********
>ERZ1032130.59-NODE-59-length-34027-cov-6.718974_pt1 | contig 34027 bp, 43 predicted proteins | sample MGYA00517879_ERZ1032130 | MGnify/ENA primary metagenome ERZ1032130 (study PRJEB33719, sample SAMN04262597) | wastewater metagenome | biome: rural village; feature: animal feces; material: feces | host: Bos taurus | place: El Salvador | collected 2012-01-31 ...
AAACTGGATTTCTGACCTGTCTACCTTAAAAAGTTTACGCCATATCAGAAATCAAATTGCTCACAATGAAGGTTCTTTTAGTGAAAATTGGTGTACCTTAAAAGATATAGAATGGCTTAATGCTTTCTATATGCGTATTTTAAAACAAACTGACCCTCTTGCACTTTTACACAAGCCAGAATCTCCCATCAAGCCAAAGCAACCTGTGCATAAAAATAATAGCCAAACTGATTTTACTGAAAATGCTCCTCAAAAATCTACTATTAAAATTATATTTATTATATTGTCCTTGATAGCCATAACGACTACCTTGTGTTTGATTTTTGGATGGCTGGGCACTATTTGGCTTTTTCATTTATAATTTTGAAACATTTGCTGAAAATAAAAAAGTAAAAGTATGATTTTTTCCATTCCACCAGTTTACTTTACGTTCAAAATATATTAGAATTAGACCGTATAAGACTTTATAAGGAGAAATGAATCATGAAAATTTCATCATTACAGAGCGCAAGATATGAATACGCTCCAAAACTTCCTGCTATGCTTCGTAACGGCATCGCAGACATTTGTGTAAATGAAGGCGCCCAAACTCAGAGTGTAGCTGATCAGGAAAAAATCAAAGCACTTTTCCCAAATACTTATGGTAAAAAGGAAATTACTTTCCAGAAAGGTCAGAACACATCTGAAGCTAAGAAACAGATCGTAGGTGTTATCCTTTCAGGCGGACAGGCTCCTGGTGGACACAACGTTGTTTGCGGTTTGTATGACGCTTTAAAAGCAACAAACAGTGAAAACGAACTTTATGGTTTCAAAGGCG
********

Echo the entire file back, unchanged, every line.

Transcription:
>ERZ1032130.59-NODE-59-length-34027-cov-6.718974_pt1 | contig 34027 bp, 43 predicted proteins | sample MGYA00517879_ERZ1032130 | MGnify/ENA primary metagenome ERZ1032130 (study PRJEB33719, sample SAMN04262597) | wastewater metagenome | biome: rural village; feature: animal feces; material: feces | host: Bos taurus | place: El Salvador | collected 2012-01-31 ...
AAACTGGATTTCTGACCTGTCTACCTTAAAAAGTTTACGCCATATCAGAAATCAAATTGCTCACAATGAAGGTTCTTTTAGTGAAAATTGGTGTACCTTAAAAGATATAGAATGGCTTAATGCTTTCTATATGCGTATTTTAAAACAAACTGACCCTCTTGCACTTTTACACAAGCCAGAATCTCCCATCAAGCCAAAGCAACCTGTGCATAAAAATAATAGCCAAACTGATTTTACTGAAAATGCTCCTCAAAAATCTACTATTAAAATTATATTTATTATATTGTCCTTGATAGCCATAACGACTACCTTGTGTTTGATTTTTGGATGGCTGGGCACTATTTGGCTTTTTCATTTATAATTTTGAAACATTTGCTGAAAATAAAAAAGTAAAAGTATGATTTTTTCCATTCCACCAGTTTACTTTACGTTCAAAATATATTAGAATTAGACCGTATAAGACTTTATAAGGAGAAATGAATCATGAAAATTTCATCATTACAGAGCGCAAGATATGAATACGCTCCAAAACTTCCTGCTATGCTTCGTAACGGCATCGCAGACATTTGTGTAAATGAAGGCGCCCAAACTCAGAGTGTAGCTGATCAGGAAAAAATCAAAGCACTTTTCCCAAATACTTATGGTAAAAAGGAAATTACTTTCCAGAAAGGTCAGAACACATCTGAAGCTAAGAAACAGATCGTAGGTGTTATCCTTTCAGGCGGACAGGCTCCTGGTGGACACAACGTTGTTTGCGGTTTGTATGACGCTTTAAAAGCAACAAACAGTGAAAACGAACTTTATGGTTTCAAAGGCG